Q: In a data warehousing project, which way is the best to store data in database? Is storing the extracted tables in one database and the summarized tables in another database better or worse than storing them in one database only?
Tom Haughey's Answer:
It is generally better to store both in one single database. One exception is noted later in this discussion.
Let's start with one simple point. Any time you take what could be one database and split it in two, you do not simplify the problem, you complicate it. Why? Because now you have to interface these two separate databases. There will be some data in common between the two and you will need to keep these in synch and replicate from one database to the other.
Let's follow this with another simple point. A DW will contain multiple levels of data, even within the central data warehouse (CDW), which is the main database within the DW environment. There will be the base level data and different levels of summarization. The base data is the data that is extracted and transformed for loading into the DW. In the DW, these are often called base tables. Base tables are usually quite normalized - not fully, but mostly normalized. Remember this is normalized within the reporting data, not back to the level of detail of operational data. On top of these usually are multiple and different levels of summarization or customization. The second level could be generalized aggregates, which satisfy many queries and feed many data extracts. This level could also contain data tailored for querying. For example, the base level might contain a recursive structure (in a bill of materials-like structure) to support ragged hierarchies. The second level might flatten out the recursion in a denormalized dimension to better suit querying. The third level could be more specific summarization and structures more designed for specific users.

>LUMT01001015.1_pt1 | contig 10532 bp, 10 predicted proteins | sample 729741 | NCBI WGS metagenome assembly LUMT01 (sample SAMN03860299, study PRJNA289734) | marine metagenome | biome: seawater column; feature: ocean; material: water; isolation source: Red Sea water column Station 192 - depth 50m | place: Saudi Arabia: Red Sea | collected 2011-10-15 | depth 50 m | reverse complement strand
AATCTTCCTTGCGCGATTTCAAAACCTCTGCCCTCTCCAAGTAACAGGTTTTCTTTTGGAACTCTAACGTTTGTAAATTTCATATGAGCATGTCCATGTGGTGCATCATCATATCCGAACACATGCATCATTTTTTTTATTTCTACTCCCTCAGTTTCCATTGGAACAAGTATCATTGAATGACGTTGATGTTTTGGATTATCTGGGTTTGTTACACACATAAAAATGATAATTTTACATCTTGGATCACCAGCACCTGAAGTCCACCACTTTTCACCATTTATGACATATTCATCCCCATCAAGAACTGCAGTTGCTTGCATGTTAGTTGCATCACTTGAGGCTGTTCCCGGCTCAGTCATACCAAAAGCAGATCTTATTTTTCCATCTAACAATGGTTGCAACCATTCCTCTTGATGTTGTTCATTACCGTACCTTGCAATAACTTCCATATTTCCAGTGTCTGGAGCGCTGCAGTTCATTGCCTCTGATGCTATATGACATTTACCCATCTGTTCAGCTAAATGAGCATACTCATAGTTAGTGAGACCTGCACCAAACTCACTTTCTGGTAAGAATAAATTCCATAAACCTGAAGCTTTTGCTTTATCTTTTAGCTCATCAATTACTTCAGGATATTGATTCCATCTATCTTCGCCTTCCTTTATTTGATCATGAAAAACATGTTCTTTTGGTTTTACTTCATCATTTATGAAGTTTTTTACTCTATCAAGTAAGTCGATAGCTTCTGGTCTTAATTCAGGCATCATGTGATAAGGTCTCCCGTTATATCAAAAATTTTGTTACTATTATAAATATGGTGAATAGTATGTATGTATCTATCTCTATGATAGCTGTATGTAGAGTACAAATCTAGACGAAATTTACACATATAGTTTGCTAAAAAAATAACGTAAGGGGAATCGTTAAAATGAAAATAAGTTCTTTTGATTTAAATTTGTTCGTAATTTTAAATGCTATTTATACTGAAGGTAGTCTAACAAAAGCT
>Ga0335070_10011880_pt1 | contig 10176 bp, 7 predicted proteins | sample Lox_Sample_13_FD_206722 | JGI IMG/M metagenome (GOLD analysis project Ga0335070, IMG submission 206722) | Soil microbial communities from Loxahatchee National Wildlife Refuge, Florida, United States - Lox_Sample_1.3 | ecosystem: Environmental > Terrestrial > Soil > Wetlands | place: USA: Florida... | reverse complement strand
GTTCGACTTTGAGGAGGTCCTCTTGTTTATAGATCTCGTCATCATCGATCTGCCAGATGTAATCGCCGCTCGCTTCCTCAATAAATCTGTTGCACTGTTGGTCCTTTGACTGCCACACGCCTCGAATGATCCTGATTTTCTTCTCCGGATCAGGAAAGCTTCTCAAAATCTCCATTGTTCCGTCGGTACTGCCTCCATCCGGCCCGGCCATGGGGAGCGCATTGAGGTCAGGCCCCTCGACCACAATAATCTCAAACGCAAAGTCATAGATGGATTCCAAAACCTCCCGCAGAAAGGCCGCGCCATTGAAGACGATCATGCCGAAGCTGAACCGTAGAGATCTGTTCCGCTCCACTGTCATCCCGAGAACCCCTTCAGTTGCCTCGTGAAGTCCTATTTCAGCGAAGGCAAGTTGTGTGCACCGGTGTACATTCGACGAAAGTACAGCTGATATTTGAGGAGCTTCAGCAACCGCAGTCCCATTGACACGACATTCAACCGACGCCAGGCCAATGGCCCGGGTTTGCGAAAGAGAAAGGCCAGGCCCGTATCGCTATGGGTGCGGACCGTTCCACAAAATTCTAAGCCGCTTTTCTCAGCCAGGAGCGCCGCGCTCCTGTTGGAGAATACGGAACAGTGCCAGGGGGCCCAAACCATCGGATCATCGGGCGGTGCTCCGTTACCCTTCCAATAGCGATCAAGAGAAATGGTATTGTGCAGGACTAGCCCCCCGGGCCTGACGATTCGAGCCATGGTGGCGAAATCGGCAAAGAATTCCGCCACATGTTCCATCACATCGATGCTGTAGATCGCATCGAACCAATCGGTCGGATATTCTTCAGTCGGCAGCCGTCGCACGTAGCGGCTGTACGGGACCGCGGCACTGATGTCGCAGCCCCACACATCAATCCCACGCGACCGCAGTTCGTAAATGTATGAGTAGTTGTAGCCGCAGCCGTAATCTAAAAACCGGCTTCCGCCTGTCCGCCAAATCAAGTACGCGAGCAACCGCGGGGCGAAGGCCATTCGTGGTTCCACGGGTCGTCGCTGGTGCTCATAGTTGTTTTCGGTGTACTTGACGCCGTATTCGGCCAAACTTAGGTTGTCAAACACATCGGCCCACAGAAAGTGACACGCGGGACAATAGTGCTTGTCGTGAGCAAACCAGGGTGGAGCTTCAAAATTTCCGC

Another reason to keep the data in the same database is that often while interrogating aggregates, it is necessary to drill down to detail, and vice versa. If this data is in a different database, there will be performance and other problems with this. Keeping them together will simplify drill down. In addition, the use of materialized views or materialized query tables will be complicated (and perhaps even impossible) if the base tables and materialized view tables are in different databases. Materialized views are aggregate tables maintained by the DBMS. This is a great advantage that will be compromised by separating the data.
We recommend a three-staged process to determine which aggregates to build and where to store them, as follows:
- Create generalized aggregates. These are aggregates that satisfy a broad range of query needs and can be used to feed extracts to data marts. Put these in the main database.
- Create specialized aggregates. These are aggregates designed to satisfy a particular group of knowledge workers. Put these in the main database.
- If the prior two moves do not give you adequate performance, then off-load the aggregates to a separate server. This is the exception I referred to earlier. In this case, aggregates are moved to a separate server and are essentially a summary data mart. This is required where the aggregates do not otherwise provide adequate performance.
Aggregates are built for two main reasons: to improve query performance and to provide a consistent set of totals for everyone to use. Aggregates should be put in place under the following circumstances:
- Where there is a known performance problem.
- Where base data is voluminous.
- Where the aggregate would achieve a reduction in rows of from 10:1 (at least);
- For queries that are run often;
- For queries that are complex; and
- For intermediate totals that are used often.
One more point. It is generally better to store each aggregate in a separate table, rather than storing different aggregates in the same table.
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